In FY2018 Wizz Air carried 29.6 million passengers, an increase of 24.7% year-on-year, while seat growth was 23.0%.

This was its highest annual passenger growth rate since achieving a 32.3% increase in FY2010, although growth has been consistently double digit (excluding FY2013's 9.3%). Its 10-year CAGR in passenger numbers has been 20.5% pa.

Load factor was its highest ever (but below Ryanair's and easyJet's)

FY2018 load factor increased by 1.3ppts to reach 91.3%, Wizz Air's highest ever level, but below the 95% of its leading ultra-LCC rival Ryanair and the LCC easyJet's 93.3% for the same 12-month period.

Wizz Air expects load factor to increase by a further 1ppt in FY2019, with ASKs up by 20% (versus 23.6% in FY2018).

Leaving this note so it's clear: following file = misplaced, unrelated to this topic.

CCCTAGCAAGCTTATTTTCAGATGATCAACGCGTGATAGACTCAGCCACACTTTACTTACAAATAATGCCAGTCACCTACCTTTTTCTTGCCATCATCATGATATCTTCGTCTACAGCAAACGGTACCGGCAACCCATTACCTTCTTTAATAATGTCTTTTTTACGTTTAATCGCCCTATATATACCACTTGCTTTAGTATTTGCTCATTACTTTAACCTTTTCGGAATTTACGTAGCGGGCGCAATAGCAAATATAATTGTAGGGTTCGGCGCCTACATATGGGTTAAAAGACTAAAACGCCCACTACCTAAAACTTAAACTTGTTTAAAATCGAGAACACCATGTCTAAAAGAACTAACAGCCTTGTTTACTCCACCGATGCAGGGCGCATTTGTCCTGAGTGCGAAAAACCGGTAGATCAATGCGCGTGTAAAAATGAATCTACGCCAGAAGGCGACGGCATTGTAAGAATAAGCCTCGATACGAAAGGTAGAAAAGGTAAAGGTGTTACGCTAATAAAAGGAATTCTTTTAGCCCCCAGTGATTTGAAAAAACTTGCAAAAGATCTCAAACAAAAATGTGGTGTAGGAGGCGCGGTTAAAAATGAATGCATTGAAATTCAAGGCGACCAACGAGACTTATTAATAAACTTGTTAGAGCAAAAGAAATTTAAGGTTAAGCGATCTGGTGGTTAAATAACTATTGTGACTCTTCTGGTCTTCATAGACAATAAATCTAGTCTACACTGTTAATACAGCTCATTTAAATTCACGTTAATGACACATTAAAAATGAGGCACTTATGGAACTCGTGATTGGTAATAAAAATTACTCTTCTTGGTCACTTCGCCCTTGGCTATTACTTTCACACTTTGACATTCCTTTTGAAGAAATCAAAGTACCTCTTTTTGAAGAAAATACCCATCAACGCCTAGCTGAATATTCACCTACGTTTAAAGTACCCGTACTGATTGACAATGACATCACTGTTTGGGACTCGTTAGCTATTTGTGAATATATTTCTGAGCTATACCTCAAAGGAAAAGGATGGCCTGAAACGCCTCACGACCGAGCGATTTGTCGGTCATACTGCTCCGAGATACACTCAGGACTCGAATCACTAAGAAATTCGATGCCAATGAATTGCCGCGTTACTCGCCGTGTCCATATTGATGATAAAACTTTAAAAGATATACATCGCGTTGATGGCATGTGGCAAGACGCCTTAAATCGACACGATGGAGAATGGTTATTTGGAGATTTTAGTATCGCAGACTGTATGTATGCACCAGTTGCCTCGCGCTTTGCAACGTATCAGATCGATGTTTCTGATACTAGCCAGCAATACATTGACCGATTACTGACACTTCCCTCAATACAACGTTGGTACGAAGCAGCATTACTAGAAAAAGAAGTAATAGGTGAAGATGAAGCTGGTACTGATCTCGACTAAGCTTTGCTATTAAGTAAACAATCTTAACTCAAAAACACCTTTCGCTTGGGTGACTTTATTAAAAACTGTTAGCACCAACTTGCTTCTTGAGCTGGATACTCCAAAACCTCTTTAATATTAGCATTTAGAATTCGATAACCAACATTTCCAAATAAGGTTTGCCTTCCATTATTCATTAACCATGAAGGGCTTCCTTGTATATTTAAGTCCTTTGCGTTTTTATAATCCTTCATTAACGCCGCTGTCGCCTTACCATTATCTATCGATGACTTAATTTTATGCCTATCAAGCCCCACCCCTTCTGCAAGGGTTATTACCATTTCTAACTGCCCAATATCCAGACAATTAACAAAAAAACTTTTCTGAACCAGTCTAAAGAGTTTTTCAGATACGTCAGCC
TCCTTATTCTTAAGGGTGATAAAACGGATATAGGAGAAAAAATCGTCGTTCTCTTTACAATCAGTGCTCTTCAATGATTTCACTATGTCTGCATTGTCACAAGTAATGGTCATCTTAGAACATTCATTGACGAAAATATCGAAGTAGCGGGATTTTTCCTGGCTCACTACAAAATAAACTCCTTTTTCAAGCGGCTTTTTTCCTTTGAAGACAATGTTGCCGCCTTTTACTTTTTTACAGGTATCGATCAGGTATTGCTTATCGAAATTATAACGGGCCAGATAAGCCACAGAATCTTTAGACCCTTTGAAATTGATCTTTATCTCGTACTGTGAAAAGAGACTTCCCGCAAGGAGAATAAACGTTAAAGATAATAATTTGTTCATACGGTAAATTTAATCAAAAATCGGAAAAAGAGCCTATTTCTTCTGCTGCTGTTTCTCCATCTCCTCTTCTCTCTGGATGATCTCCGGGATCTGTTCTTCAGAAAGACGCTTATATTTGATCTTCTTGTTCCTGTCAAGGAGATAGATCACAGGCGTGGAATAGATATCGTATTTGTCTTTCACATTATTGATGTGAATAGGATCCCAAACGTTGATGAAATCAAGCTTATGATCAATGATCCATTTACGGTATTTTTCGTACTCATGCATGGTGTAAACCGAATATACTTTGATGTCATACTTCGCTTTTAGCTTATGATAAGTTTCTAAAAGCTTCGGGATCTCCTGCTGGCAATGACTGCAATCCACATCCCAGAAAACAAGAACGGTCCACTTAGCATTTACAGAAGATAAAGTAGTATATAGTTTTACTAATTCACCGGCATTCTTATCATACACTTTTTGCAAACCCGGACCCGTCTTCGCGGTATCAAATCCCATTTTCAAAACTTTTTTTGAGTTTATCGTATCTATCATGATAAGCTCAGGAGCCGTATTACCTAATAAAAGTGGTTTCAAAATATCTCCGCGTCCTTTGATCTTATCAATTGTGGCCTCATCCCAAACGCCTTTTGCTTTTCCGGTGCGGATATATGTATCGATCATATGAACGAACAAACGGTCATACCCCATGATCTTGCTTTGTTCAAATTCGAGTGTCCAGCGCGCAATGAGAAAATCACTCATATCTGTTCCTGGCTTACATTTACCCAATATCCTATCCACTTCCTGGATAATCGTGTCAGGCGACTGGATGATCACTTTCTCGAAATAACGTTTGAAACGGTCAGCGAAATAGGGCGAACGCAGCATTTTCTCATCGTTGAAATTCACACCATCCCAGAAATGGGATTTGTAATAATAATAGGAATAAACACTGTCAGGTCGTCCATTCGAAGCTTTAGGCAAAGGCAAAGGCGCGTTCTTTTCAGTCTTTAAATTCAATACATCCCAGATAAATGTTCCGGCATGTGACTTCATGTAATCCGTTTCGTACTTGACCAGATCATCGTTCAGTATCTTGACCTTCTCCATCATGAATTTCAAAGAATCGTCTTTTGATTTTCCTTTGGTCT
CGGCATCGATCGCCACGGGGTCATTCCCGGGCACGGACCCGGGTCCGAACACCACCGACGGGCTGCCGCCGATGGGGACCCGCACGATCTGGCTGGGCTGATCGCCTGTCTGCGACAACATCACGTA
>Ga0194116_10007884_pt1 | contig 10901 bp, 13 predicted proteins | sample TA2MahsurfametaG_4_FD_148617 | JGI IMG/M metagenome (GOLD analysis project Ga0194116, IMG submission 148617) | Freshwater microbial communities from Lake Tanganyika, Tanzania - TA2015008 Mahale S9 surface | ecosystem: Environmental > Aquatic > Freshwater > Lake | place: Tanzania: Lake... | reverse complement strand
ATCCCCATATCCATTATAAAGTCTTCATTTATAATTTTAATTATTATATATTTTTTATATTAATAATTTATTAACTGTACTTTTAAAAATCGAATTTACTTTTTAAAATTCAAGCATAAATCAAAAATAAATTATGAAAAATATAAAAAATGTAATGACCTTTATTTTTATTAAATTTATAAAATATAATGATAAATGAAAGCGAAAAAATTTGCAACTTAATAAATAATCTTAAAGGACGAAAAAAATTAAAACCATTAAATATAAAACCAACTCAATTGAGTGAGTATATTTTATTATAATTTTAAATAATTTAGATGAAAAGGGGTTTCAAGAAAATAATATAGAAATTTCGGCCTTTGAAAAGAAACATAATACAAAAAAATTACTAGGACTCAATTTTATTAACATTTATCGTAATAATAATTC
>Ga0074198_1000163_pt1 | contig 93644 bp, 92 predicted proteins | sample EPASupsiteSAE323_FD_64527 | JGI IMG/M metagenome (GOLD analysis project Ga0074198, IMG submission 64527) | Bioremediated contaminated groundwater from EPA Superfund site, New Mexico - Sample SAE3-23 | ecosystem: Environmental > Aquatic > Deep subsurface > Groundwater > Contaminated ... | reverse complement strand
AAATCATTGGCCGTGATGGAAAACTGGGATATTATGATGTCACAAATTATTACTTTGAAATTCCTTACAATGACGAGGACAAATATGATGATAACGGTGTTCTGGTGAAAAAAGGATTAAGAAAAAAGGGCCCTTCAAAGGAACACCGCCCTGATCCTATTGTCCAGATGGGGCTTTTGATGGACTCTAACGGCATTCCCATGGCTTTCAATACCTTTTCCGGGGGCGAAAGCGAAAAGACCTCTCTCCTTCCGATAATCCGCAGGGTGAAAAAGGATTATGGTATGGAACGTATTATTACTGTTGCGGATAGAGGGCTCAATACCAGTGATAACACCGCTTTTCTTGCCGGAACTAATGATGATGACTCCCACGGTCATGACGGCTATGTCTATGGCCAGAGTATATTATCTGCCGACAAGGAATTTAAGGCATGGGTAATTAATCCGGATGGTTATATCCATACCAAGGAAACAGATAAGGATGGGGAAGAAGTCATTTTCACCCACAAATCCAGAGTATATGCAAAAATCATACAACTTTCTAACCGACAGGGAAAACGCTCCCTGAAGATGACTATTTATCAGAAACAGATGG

Development of Wizz Air passenger numbers (million) and passenger load factor (pax as % of seats): FY2005 to FY2018

 

Wizz Air's revenue and profits were its highest ever

Wizz Air achieved its highest ever revenue, net profit and operating profit in FY2018.

Net profit increased by 11.8%, to EUR275 million, and the increase was 22.1% on an underlying basis if exceptional gains (mainly related to fuel hedges) are excluded from the previous year's result. Its underlying net profit margin (profit as a percentage of revenue) eased back by 0.2ppts, to 14.1%.

Revenue grew by 24.0%, just ahead of capacity growth but slightly less than passenger growth. Operating profit increased by 18.4%, to EUR291.9 million, and the operating margin was shaved by 0.7ppts to 15.0%.

Wizz Air revenue, EBIT and net profit (EUR million): FY2005 to FY2018

 

But margins are sliding slowly

The modest dip in Wizz Air's operating margin was its second successive year of margin decline from a peak of 16.5% in FY2016 (and net margin was also lower for two years running from its 15.7% peak in FY2016).